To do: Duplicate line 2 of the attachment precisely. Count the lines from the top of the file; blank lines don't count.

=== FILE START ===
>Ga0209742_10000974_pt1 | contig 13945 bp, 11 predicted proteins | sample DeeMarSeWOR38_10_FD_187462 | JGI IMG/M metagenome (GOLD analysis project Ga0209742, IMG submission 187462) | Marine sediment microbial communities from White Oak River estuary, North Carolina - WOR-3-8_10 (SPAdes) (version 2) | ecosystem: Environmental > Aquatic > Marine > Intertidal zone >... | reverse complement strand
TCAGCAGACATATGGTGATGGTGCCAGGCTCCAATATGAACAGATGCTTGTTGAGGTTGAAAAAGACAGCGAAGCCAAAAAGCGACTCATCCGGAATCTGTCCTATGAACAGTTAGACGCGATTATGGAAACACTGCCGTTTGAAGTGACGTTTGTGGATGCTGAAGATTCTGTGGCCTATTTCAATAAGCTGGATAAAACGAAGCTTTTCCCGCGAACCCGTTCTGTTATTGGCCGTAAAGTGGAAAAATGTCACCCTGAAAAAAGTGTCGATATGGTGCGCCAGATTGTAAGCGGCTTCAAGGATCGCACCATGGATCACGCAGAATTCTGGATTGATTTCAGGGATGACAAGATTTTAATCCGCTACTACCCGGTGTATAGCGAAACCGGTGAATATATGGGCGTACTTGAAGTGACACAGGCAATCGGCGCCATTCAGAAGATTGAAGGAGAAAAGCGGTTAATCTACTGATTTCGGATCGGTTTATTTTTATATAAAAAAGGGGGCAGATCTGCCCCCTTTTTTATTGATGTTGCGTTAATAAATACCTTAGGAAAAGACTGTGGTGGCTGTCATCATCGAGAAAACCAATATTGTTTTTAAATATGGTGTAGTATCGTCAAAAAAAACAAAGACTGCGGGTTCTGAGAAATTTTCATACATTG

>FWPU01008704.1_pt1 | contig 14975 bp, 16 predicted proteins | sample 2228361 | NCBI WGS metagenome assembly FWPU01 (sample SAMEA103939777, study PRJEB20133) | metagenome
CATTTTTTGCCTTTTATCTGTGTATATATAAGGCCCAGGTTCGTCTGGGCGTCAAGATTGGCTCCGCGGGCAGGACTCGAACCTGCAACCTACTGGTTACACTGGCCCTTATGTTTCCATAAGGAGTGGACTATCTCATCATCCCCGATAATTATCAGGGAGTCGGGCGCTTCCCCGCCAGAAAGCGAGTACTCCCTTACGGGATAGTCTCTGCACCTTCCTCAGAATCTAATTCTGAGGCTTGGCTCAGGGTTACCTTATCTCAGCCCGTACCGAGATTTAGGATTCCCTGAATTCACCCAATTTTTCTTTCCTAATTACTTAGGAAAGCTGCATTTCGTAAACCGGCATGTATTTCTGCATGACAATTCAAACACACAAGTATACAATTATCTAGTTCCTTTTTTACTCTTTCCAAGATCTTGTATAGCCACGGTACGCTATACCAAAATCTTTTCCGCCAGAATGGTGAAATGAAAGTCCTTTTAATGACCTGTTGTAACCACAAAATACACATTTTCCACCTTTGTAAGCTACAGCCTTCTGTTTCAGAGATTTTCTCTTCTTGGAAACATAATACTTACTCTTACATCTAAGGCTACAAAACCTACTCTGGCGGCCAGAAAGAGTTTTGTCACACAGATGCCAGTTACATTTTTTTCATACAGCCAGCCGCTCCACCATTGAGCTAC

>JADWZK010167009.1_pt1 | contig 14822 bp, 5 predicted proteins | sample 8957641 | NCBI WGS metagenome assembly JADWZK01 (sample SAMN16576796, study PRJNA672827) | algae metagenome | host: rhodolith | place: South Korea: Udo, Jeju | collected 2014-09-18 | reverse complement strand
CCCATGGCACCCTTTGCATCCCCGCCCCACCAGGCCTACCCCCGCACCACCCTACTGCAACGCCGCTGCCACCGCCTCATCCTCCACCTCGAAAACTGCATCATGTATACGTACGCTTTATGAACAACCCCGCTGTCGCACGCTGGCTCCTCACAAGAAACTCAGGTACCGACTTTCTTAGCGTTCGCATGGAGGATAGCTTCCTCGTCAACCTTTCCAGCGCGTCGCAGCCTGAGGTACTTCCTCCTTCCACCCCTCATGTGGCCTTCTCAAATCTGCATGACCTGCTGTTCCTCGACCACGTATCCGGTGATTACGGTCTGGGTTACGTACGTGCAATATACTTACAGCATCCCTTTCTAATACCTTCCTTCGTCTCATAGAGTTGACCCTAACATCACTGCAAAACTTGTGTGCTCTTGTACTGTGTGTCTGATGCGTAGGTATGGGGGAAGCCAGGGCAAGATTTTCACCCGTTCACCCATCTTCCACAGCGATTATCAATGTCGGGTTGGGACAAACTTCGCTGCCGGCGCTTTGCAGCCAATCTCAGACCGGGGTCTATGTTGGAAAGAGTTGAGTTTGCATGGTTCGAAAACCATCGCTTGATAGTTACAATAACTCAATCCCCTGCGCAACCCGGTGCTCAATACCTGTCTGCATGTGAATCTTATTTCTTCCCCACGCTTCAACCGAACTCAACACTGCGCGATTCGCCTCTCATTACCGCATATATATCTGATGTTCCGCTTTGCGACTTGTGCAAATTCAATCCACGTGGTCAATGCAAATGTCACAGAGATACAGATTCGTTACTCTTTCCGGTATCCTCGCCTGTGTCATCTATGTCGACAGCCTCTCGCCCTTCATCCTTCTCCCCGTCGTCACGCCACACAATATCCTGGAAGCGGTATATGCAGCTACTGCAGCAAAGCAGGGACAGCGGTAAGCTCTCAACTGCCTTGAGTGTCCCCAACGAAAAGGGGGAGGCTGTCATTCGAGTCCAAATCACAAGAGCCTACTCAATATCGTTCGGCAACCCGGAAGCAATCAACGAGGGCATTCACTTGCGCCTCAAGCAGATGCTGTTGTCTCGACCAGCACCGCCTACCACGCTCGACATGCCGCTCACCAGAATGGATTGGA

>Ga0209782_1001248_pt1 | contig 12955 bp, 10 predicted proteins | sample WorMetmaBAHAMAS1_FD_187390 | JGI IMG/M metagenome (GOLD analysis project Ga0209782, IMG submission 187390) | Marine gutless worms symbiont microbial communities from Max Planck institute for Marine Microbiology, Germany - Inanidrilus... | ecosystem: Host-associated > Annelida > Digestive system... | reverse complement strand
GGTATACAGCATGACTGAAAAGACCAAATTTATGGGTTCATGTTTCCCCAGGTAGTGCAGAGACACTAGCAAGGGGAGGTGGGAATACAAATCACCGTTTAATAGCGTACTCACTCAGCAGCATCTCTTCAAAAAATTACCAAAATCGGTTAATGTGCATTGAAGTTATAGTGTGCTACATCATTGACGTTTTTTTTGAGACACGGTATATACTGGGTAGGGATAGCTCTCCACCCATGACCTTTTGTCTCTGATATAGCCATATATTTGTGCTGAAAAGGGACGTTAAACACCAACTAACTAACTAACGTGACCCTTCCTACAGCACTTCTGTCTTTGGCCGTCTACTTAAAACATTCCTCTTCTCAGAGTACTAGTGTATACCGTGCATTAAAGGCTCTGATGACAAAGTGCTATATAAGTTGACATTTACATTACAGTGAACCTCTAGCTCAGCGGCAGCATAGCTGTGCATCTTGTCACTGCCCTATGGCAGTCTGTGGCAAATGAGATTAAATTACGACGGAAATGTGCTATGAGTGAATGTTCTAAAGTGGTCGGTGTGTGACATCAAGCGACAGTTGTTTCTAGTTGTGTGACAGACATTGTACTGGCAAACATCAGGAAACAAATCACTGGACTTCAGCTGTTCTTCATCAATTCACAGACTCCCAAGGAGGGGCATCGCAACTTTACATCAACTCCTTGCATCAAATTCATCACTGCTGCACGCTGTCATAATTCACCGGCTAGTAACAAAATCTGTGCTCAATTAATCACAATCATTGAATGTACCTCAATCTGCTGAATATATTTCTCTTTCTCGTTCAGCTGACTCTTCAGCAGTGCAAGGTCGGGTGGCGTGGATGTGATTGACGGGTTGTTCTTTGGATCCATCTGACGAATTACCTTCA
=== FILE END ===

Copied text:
TCAGCAGACATATGGTGATGGTGCCAGGCTCCAATATGAACAGATGCTTGTTGAGGTTGAAAAAGACAGCGAAGCCAAAAAGCGACTCATCCGGAATCTGTCCTATGAACAGTTAGACGCGATTATGGAAACACTGCCGTTTGAAGTGACGTTTGTGGATGCTGAAGATTCTGTGGCCTATTTCAATAAGCTGGATAAAACGAAGCTTTTCCCGCGAACCCGTTCTGTTATTGGCCGTAAAGTGGAAAAATGTCACCCTGAAAAAAGTGTCGATATGGTGCGCCAGATTGTAAGCGGCTTCAAGGATCGCACCATGGATCACGCAGAATTCTGGATTGATTTCAGGGATGACAAGATTTTAATCCGCTACTACCCGGTGTATAGCGAAACCGGTGAATATATGGGCGTACTTGAAGTGACACAGGCAATCGGCGCCATTCAGAAGATTGAAGGAGAAAAGCGGTTAATCTACTGATTTCGGATCGGTTTATTTTTATATAAAAAAGGGGGCAGATCTGCCCCCTTTTTTATTGATGTTGCGTTAATAAATACCTTAGGAAAAGACTGTGGTGGCTGTCATCATCGAGAAAACCAATATTGTTTTTAAATATGGTGTAGTATCGTCAAAAAAAACAAAGACTGCGGGTTCTGAGAAATTTTCATACATTG